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Date: Thu, 6 Jul 2000 18:49:27 EDT
Subject: infinite sets
To: lojban@egroups.com
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From: BestATN@aol.com
In a message dated 7/6/2000 08:20:38 Eastern Daylight Time,
lojban@egroups.com writes:
> 2. The set of even numbers and the set of integers are both infinite,
> but how does one express the notion that the latter is bigger, because
> there are twice as many integers as even numbers? In what property
> does the set of integers exceed the set of even numbers? I presume
> there is a well-known answer to this question, but the best I can
> do on my own is something along the lines of "frequency" or
> "distributional density" (within the set of integers/numbers/whatever);
> if that is the way to go, then how does one actually say it in Lojban?
>
> --And.
The set of integers is NOT bigger than the set of even integers; they both
have the same number of members, since for every member in one set there is a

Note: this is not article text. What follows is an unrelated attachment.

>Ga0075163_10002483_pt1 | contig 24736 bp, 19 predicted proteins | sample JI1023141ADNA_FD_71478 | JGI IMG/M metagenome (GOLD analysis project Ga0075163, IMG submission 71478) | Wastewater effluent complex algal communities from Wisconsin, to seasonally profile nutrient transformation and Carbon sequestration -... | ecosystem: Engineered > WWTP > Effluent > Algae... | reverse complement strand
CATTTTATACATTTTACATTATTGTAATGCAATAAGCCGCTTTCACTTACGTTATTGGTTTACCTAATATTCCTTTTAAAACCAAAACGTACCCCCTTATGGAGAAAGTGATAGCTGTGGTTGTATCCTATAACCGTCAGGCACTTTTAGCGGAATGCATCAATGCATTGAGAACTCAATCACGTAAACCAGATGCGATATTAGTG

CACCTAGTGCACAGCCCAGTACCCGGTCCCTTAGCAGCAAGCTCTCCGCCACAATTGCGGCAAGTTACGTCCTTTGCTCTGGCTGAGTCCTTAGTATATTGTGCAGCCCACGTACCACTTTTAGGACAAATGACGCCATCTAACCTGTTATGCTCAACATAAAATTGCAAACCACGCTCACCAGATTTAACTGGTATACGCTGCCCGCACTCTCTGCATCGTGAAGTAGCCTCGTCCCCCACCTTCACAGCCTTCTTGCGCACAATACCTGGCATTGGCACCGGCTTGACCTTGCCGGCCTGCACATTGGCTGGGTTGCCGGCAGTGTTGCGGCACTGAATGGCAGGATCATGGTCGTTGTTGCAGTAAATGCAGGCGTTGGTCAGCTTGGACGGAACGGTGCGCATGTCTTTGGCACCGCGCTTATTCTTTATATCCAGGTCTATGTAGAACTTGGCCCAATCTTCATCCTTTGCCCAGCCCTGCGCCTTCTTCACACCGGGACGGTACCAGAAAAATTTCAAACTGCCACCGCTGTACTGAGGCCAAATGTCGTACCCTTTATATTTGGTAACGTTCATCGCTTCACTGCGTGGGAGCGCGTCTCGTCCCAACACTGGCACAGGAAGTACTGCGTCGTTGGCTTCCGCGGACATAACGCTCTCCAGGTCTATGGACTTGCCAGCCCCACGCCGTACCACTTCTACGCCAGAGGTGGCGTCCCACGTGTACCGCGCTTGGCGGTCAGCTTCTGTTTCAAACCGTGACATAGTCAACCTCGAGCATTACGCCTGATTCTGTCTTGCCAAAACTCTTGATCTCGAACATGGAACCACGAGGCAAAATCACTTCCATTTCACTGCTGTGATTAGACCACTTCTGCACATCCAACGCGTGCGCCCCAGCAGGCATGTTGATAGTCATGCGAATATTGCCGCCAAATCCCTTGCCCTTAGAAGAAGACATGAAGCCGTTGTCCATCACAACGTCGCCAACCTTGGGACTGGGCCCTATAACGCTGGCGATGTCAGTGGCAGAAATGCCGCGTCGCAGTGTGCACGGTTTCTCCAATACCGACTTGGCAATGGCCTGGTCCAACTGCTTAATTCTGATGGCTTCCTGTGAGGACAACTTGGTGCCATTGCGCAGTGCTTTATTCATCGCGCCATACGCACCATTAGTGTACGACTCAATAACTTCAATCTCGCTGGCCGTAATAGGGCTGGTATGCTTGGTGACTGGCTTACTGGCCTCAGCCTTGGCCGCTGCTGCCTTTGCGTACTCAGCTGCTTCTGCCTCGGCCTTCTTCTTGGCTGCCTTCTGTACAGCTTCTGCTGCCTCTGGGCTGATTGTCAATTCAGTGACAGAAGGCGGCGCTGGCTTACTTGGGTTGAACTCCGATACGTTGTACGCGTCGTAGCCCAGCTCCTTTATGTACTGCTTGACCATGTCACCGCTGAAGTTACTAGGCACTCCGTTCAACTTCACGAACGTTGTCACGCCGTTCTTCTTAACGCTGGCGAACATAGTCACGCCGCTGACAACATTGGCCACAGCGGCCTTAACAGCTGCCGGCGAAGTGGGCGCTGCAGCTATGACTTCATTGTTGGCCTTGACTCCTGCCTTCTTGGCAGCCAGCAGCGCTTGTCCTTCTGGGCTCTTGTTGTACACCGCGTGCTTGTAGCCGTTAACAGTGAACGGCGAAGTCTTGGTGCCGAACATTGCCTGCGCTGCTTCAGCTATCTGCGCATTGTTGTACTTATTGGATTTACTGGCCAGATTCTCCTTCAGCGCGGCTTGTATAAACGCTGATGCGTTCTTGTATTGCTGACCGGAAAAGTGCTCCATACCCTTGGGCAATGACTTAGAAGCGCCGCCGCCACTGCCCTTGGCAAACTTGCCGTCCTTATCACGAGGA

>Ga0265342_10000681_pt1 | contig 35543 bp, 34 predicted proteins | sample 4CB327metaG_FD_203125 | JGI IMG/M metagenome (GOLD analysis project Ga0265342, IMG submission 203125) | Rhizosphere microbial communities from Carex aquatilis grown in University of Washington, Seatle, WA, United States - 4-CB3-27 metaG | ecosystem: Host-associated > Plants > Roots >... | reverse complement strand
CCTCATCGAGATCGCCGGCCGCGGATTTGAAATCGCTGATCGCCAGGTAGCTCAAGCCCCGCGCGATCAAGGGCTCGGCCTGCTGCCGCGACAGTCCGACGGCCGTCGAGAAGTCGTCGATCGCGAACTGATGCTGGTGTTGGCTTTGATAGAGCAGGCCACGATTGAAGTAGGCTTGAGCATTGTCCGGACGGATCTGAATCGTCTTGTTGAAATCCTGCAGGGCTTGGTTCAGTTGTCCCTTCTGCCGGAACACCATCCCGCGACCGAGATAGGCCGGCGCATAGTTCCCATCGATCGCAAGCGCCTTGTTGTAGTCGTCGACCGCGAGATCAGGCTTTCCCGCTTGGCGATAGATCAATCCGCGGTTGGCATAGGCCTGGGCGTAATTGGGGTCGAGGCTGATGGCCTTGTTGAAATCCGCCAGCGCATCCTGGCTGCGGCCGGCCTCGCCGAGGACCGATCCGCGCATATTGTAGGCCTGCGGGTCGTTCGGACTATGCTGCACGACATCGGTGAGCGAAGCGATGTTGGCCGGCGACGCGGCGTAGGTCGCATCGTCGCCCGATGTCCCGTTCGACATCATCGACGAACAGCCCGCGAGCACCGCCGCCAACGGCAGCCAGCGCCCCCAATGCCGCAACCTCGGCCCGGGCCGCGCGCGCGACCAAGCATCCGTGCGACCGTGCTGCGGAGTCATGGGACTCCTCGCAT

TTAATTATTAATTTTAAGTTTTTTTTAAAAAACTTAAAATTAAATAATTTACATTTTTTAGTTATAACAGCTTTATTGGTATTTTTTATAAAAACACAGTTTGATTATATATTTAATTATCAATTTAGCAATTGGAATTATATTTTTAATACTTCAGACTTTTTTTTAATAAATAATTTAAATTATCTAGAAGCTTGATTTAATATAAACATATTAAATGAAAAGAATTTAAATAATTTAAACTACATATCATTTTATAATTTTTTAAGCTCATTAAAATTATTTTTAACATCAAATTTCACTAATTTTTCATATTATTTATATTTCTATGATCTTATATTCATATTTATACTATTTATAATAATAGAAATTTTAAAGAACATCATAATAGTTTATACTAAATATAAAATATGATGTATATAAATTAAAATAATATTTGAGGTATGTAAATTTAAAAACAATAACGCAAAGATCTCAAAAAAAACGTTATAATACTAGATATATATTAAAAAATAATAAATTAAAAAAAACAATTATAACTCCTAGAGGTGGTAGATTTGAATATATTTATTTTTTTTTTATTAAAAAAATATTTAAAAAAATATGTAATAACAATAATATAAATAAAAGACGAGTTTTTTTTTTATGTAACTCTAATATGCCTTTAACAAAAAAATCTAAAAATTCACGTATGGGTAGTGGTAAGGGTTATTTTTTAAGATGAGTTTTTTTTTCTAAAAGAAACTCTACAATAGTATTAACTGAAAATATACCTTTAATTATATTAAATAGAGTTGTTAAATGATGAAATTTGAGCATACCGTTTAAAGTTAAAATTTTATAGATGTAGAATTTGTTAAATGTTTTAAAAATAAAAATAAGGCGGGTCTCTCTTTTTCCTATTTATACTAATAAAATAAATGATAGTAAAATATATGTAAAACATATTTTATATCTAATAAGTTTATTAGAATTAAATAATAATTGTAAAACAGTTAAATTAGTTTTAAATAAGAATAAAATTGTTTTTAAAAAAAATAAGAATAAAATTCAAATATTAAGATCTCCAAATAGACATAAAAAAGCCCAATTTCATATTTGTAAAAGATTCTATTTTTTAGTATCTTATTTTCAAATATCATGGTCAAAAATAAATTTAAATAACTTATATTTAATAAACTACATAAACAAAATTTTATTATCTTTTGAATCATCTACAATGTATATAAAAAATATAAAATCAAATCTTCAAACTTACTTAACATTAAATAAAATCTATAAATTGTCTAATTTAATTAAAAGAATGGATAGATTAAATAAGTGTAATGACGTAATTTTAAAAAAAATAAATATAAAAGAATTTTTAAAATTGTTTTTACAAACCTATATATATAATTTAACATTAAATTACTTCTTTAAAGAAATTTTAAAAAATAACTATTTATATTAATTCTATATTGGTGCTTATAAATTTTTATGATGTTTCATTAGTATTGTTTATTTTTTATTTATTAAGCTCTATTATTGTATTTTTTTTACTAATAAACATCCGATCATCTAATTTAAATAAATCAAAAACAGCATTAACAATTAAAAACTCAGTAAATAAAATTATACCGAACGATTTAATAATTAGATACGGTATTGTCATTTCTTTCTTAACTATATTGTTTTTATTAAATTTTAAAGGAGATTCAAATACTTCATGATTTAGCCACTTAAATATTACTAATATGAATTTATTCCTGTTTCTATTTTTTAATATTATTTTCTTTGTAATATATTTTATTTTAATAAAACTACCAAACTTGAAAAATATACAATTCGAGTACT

corresponding member in the other set; none are left over. They are
one-to-one.
Steven Lytle
Here follows some attempts to get these ideas across in Lojban.
The number of members of the first set equals the number of members of the
second set.
le namcu pe le cmima pe le pamoi girzu du le namcu pe le cmima pe le remoi
girzu
da kancu le'i namcu noi li re fendi li ci'i li pa
kancu [ kac ] count
x1 (agent) counts the number in set x2 to be x3 [number/count] counting [off]
by units x4
(x2 is complete set); (cf. kanji, satci, merli)
fendi [ fed ] divide
x1 (agent) divides/partitions/separates x2 into sections/parts/ind. x3 by
method/partition x4
[also segments]; (cf. sepli, bitmu, fatri, dilcu, katna, frinu)